MFIs need a separate regulator: Yunus
"It is not about more or less regulation. What your microfinance sector needs is a separate set of regulations because the area they operate in is different from the area of commercial banks and other lending bodies," Yunus told PTI on the sidelines of a CSR summit organised by the Wockhard Foundation here on Saturday.
He was answering the question whether the Indian MFI sector needed more regulation.
Demanding that the MFIs like SKS and others of the ilk, who have turned "loan-sharks" overnight by commercialising, should stop calling themselves microfinanciers, he said that is the best service they can do to the "real micro-lenders".
"If you want to commercialise, please choose a different name, and not micro-financiers. Real microfinanciers are not commercially minded. Ours is not a commercial enterprise but a social business," the professor said.
He further pointed out that "the ultimate objective of MFIs is to ensure financial inclusion and not making profit.
So long as they work towards this objective, they are microfinance companies and when they start looking at profit they become loan-sharks or commercial entities."
To a question whether government should interfere in MFIs, the professor said ad-hoc government intervention and regulations can only harm this much-needed sector.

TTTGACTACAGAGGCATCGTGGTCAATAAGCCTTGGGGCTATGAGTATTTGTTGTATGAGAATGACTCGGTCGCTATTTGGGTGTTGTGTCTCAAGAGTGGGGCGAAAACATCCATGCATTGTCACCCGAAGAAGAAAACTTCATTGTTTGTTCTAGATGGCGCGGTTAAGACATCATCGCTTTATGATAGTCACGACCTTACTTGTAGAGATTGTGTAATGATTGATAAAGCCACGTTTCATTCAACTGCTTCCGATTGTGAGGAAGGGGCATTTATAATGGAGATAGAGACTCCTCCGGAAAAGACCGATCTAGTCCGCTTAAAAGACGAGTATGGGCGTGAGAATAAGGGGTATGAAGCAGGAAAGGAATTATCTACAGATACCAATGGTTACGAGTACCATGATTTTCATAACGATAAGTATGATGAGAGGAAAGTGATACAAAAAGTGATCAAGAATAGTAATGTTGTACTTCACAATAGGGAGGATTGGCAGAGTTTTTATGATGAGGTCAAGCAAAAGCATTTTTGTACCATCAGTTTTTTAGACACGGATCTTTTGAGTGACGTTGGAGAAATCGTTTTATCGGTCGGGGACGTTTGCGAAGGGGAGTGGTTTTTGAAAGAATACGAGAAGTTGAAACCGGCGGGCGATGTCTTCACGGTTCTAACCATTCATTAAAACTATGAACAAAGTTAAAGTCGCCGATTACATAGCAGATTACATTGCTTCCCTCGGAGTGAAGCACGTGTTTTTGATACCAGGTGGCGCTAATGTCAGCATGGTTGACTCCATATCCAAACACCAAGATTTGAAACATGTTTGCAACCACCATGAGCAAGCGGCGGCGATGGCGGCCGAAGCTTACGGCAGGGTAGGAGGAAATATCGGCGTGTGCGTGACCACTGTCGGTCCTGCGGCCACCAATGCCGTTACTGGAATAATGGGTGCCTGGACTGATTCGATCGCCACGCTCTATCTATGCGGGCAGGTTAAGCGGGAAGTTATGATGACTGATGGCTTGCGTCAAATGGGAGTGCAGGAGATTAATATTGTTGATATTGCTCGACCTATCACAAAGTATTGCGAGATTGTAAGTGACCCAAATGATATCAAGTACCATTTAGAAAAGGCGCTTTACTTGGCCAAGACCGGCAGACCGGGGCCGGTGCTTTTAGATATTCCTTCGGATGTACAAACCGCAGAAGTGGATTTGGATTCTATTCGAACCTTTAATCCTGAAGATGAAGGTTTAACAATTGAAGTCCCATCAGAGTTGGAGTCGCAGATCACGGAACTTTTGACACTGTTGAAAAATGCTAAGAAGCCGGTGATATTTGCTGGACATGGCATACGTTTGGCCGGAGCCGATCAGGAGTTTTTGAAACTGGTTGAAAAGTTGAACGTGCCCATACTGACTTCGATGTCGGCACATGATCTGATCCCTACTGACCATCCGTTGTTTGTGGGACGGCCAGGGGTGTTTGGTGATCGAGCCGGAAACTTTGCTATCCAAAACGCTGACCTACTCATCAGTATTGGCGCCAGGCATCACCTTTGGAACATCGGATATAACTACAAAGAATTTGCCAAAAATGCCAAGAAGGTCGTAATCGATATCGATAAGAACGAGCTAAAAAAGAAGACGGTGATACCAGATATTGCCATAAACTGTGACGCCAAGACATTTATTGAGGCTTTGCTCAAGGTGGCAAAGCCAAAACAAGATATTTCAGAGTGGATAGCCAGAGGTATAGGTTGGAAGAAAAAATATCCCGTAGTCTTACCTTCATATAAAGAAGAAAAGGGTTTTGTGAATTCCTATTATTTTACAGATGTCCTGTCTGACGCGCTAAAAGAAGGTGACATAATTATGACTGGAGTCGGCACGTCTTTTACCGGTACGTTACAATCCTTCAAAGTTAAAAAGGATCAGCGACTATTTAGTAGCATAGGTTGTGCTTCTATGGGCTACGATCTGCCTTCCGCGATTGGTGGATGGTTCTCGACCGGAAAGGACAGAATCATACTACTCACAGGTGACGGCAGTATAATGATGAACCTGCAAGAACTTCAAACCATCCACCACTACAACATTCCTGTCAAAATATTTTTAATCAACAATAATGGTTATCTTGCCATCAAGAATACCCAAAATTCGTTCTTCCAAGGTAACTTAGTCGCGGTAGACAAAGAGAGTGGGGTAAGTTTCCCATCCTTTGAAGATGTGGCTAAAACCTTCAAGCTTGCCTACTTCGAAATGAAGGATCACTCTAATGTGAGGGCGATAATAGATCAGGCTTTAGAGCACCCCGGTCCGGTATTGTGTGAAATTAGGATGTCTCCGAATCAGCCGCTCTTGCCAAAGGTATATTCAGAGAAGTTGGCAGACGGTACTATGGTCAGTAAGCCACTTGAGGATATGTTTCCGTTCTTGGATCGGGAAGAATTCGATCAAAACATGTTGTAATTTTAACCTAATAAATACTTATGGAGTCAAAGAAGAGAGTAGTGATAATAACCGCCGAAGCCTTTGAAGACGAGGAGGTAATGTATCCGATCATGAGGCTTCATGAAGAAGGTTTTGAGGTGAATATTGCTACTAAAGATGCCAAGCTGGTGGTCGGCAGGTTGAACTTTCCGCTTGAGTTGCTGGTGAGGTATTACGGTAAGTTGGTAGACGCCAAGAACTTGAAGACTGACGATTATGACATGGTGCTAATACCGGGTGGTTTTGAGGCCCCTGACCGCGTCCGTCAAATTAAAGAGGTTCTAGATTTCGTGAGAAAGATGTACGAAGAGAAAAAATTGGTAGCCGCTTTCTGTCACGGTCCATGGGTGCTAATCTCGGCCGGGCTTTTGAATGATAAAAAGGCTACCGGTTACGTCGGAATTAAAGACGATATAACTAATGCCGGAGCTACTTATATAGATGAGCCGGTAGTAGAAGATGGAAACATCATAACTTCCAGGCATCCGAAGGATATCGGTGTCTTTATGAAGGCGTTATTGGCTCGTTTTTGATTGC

When sought his opinion on SKS Microfinance controversy, he wondered how its promoter Vikram Akula could change the way he did. Prof Yunus recalled the early years of Akula and said, "He was a nice person when he launched an NGO after visiting many of my social businesses in Bangladesh. He interacted with me many a time in the past."
On some of his recent social businesses, the professor said he had roped in the global foods and dairy goods major Danon to launch Grameen Danon Company to manufacture and sell yogurt to the malnourished kids in his country.
"The motive is to ultimately eradicate malnutrition in Bangladesh," he said, adding that second yogurt plant will be set up by this year and he and Danon want to cover the entire country by setting up 50 such plants.
With the premium footwear and sport goods major Adidas, he has set up Grameen Adidas Company to offer shoes to rural people for under one euro.
The professor noted that both these social business enterprises set up by multinational corporations are doing brisk business.
And so is his solar power business, which within the first few years has sold over 5 lakh home solar sets and has set a target of selling 1 million units by 2020 and 10 million by 2050. The company sells one solar set for 32,000 takas (local currency), and extends financing facility too, Prof Yunus added.